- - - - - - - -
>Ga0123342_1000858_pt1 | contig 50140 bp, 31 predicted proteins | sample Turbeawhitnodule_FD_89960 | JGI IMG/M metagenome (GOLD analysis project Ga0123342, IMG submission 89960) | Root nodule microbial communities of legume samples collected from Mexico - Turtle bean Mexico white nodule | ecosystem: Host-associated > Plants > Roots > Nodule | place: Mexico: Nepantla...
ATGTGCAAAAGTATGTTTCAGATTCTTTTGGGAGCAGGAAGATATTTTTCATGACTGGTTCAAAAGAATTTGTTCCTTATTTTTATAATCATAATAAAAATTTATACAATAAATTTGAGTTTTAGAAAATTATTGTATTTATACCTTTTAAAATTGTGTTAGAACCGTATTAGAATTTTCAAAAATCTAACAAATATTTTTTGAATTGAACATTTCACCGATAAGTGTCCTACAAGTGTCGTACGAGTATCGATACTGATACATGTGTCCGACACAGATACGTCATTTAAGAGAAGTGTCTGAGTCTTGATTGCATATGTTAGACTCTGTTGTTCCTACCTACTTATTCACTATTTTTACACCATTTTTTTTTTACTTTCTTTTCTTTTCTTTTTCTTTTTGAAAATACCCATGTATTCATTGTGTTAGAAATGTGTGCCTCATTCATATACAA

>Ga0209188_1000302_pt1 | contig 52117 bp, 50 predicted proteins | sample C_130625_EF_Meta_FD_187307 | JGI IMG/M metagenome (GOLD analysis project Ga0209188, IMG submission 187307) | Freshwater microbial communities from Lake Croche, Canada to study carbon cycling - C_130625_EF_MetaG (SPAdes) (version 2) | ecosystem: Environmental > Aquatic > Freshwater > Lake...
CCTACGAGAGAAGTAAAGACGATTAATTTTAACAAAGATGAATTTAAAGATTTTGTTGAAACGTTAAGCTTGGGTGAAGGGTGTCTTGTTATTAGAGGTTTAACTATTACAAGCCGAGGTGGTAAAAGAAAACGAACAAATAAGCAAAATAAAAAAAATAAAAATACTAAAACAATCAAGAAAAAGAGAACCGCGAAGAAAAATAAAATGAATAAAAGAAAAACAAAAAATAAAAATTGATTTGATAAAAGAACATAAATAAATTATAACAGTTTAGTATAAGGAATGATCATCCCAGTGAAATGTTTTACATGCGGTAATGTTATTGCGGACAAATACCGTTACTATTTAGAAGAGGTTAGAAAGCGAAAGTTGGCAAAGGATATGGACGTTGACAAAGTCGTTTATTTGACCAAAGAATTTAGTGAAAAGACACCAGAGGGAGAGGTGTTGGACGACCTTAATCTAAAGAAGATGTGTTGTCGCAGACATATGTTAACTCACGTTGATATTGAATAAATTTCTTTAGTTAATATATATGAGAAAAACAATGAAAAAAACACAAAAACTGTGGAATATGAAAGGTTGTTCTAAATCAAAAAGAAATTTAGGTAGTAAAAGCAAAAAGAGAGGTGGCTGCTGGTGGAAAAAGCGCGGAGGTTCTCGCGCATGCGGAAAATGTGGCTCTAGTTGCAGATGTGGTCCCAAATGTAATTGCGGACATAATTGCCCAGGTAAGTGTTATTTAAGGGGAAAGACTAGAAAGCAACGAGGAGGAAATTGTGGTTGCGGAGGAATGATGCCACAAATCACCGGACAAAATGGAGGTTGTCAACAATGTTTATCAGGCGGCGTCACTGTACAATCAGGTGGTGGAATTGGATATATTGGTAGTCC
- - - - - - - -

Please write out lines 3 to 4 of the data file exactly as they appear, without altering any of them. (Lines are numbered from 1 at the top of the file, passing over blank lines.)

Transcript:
>Ga0209188_1000302_pt1 | contig 52117 bp, 50 predicted proteins | sample C_130625_EF_Meta_FD_187307 | JGI IMG/M metagenome (GOLD analysis project Ga0209188, IMG submission 187307) | Freshwater microbial communities from Lake Croche, Canada to study carbon cycling - C_130625_EF_MetaG (SPAdes) (version 2) | ecosystem: Environmental > Aquatic > Freshwater > Lake...
CCTACGAGAGAAGTAAAGACGATTAATTTTAACAAAGATGAATTTAAAGATTTTGTTGAAACGTTAAGCTTGGGTGAAGGGTGTCTTGTTATTAGAGGTTTAACTATTACAAGCCGAGGTGGTAAAAGAAAACGAACAAATAAGCAAAATAAAAAAAATAAAAATACTAAAACAATCAAGAAAAAGAGAACCGCGAAGAAAAATAAAATGAATAAAAGAAAAACAAAAAATAAAAATTGATTTGATAAAAGAACATAAATAAATTATAACAGTTTAGTATAAGGAATGATCATCCCAGTGAAATGTTTTACATGCGGTAATGTTATTGCGGACAAATACCGTTACTATTTAGAAGAGGTTAGAAAGCGAAAGTTGGCAAAGGATATGGACGTTGACAAAGTCGTTTATTTGACCAAAGAATTTAGTGAAAAGACACCAGAGGGAGAGGTGTTGGACGACCTTAATCTAAAGAAGATGTGTTGTCGCAGACATATGTTAACTCACGTTGATATTGAATAAATTTCTTTAGTTAATATATATGAGAAAAACAATGAAAAAAACACAAAAACTGTGGAATATGAAAGGTTGTTCTAAATCAAAAAGAAATTTAGGTAGTAAAAGCAAAAAGAGAGGTGGCTGCTGGTGGAAAAAGCGCGGAGGTTCTCGCGCATGCGGAAAATGTGGCTCTAGTTGCAGATGTGGTCCCAAATGTAATTGCGGACATAATTGCCCAGGTAAGTGTTATTTAAGGGGAAAGACTAGAAAGCAACGAGGAGGAAATTGTGGTTGCGGAGGAATGATGCCACAAATCACCGGACAAAATGGAGGTTGTCAACAATGTTTATCAGGCGGCGTCACTGTACAATCAGGTGGTGGAATTGGATATATTGGTAGTCC